As you can see, it is at the stage where one could (if one was so inclined) walk around with it above one's head making engine noises. If one wanted to that is.
I've been looking through old copies of Air Pictorial the last few days, reading the long series, 'East Africa Air War' by Christopher Shores and Corrado Ricci that was published in 1983 and 1984. Shores, of course, is a well known aviation historian, while Ricci was a veteran of the campaign. It was a very detailed account, illustrated by marvellous, rare photographs. For those interested in the esoteric, the campaign is fascinating, with aircraft such as the Junkers 86 and Junkers 52 seeing action - on the British and Imperial side, as part of South Africa's contribution. But of rarebirds there were many: Wellesleys, Hartbeestes, Furies, Gauntlets, and, amazingly, a Vickers Valentia used as a night bomber! On the Italian side, CR32s and Caproni Ca133s were deployed, along with more modern types like the CR42 and SM79. The SM81 was also very active in the bombing role. Of course, the standard of equipment of most of these types was, for 1940/41, poor - no armour, mixed construction, and limited range being the norm. The SM81, for example, had wooden wings and a fabric covered fuselage with no armour protection for the crew. It doesn't need much imagination to think what it must have been like to be attacked while flying in an aircraft like that.
One account of the downing of an SM81 by Wellesleys was given in Part 3 of Shores and Ricci's history:
'F/O C G S R Robinson, who was flying one of the "up-gunned" Wellesleys (armed with four Lewis guns as well as his forward-firing Vickers) approached from astern and dived to attack the Savoia. This initial attack appeared to have no result, so he climbed back up, and repeated the attack. His gun then jammed, and as the Savoia's crew were now returning fire, he pulled away momentarily. Next, he pulled the Wellesley close alongside to allow the gunners to get a good shot; Cooke, the upper gunner, and Fell with the starboard gun, both opened fire [...]'. As a result, the co-pilot, the dorsal gunner and the waist gunner were wounded. The SM81 tried to put down on a small island, but the Wellesley's gunners were still shooting into the fabric covered aircraft and the pilot was killed. The SM81 crashed into the sea, and all the survivors, all wounded, struggled into the water. Their life-raft took three men, but the fourth, Franchini, realised that if he climbed aboard then the raft would sink. He ordered his crew mates to make for the island, while he hung on to a piece of wing. Franchini was never seen again, but the other three eventually, after two weeks, were found. I could make some remarks about the human condition, but they would, inevitably, be too shallow.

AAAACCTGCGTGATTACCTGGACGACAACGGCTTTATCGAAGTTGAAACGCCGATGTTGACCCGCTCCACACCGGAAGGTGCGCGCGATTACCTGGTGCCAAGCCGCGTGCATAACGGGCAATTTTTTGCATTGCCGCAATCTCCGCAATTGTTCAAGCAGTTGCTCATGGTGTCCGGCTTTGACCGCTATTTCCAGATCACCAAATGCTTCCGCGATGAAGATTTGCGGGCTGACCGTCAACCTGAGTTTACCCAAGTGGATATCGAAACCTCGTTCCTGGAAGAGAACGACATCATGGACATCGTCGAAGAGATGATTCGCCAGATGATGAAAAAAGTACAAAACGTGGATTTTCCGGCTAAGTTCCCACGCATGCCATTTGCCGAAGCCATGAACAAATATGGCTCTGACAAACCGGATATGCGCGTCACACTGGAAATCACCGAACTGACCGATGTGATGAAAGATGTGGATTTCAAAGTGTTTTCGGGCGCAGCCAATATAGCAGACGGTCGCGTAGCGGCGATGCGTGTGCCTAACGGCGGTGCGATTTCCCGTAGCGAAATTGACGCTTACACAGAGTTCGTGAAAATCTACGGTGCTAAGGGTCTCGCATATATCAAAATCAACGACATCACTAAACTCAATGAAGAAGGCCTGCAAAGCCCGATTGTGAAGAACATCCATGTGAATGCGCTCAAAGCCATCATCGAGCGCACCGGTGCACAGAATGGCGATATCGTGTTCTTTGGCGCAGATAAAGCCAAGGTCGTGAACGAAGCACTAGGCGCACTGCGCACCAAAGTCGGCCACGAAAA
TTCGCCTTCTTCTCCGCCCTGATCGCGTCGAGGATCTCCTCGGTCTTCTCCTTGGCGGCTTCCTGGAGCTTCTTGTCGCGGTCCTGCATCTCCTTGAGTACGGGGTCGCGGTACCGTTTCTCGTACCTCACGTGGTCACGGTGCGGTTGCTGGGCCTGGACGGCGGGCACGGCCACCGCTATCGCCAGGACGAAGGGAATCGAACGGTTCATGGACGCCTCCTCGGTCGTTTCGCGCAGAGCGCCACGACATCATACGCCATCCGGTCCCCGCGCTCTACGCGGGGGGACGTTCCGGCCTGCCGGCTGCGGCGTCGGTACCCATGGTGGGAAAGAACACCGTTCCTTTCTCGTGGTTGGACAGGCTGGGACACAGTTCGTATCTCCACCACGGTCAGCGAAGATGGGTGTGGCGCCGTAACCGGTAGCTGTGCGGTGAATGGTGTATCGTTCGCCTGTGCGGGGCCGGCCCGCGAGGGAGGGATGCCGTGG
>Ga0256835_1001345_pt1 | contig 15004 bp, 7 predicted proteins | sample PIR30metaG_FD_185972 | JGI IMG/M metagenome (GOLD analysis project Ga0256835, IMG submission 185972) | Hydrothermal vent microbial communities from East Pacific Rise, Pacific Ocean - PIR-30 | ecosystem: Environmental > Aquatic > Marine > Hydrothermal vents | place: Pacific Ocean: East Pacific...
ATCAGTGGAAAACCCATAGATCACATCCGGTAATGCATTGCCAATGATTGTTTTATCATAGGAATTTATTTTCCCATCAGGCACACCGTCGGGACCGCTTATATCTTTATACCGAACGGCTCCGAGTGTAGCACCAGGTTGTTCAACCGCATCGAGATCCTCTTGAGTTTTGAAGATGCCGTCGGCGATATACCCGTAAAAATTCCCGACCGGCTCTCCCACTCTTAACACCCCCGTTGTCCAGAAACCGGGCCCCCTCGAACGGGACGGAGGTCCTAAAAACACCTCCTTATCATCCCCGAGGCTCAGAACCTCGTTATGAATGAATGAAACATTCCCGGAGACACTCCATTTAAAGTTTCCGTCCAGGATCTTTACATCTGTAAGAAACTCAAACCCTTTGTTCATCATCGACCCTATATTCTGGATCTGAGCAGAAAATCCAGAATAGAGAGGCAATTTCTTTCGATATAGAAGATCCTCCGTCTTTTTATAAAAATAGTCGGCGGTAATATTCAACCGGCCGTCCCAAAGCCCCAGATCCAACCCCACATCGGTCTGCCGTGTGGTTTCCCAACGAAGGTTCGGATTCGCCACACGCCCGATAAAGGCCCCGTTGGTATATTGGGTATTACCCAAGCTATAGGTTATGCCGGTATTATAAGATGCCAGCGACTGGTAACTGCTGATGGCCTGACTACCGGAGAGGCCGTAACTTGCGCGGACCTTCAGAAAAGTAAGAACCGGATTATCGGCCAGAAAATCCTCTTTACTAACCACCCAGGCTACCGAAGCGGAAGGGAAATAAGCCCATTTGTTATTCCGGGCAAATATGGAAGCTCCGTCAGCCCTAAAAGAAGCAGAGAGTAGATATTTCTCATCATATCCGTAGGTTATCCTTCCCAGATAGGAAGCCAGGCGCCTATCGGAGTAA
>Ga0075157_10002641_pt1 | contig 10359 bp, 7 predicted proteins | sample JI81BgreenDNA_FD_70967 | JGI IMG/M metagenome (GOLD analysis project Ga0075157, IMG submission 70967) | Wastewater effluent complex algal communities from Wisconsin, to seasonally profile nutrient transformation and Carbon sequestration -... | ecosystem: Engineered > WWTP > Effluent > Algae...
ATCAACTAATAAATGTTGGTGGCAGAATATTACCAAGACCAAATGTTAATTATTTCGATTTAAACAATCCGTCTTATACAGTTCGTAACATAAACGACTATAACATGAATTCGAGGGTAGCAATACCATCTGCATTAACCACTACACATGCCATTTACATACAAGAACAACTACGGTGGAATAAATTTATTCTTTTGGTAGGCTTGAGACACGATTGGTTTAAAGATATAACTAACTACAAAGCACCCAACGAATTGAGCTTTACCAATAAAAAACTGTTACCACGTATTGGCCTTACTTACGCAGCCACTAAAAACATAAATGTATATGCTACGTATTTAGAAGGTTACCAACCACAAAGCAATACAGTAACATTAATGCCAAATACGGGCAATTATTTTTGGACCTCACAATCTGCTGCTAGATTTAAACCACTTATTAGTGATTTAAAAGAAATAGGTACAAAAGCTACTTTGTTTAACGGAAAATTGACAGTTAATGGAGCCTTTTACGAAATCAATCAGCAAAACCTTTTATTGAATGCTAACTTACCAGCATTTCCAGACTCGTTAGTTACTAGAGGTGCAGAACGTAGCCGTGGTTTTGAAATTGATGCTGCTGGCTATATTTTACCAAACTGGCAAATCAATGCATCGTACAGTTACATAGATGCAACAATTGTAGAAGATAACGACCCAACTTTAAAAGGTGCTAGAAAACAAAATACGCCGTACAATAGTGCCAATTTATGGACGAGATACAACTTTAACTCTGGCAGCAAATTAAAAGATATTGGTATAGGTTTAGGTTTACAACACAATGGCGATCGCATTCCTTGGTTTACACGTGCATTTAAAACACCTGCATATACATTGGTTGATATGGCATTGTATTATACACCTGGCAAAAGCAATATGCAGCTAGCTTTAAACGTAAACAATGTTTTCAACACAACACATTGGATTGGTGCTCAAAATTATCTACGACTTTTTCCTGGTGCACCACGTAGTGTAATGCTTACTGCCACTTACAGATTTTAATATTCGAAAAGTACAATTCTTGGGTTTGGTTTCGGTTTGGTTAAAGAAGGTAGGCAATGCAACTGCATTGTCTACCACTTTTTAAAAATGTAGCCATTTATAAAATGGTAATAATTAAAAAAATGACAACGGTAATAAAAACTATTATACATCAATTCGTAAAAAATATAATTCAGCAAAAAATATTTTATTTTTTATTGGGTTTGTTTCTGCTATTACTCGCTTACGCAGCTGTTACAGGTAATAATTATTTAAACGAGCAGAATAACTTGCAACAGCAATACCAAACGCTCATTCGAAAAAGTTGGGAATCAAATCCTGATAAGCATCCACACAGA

A couple of days ago, the sun came out over much of old England, and the crocuses in my garden responded:
That evening, in the darkness, a blackbird sang at length encouraging the Spring to arrive.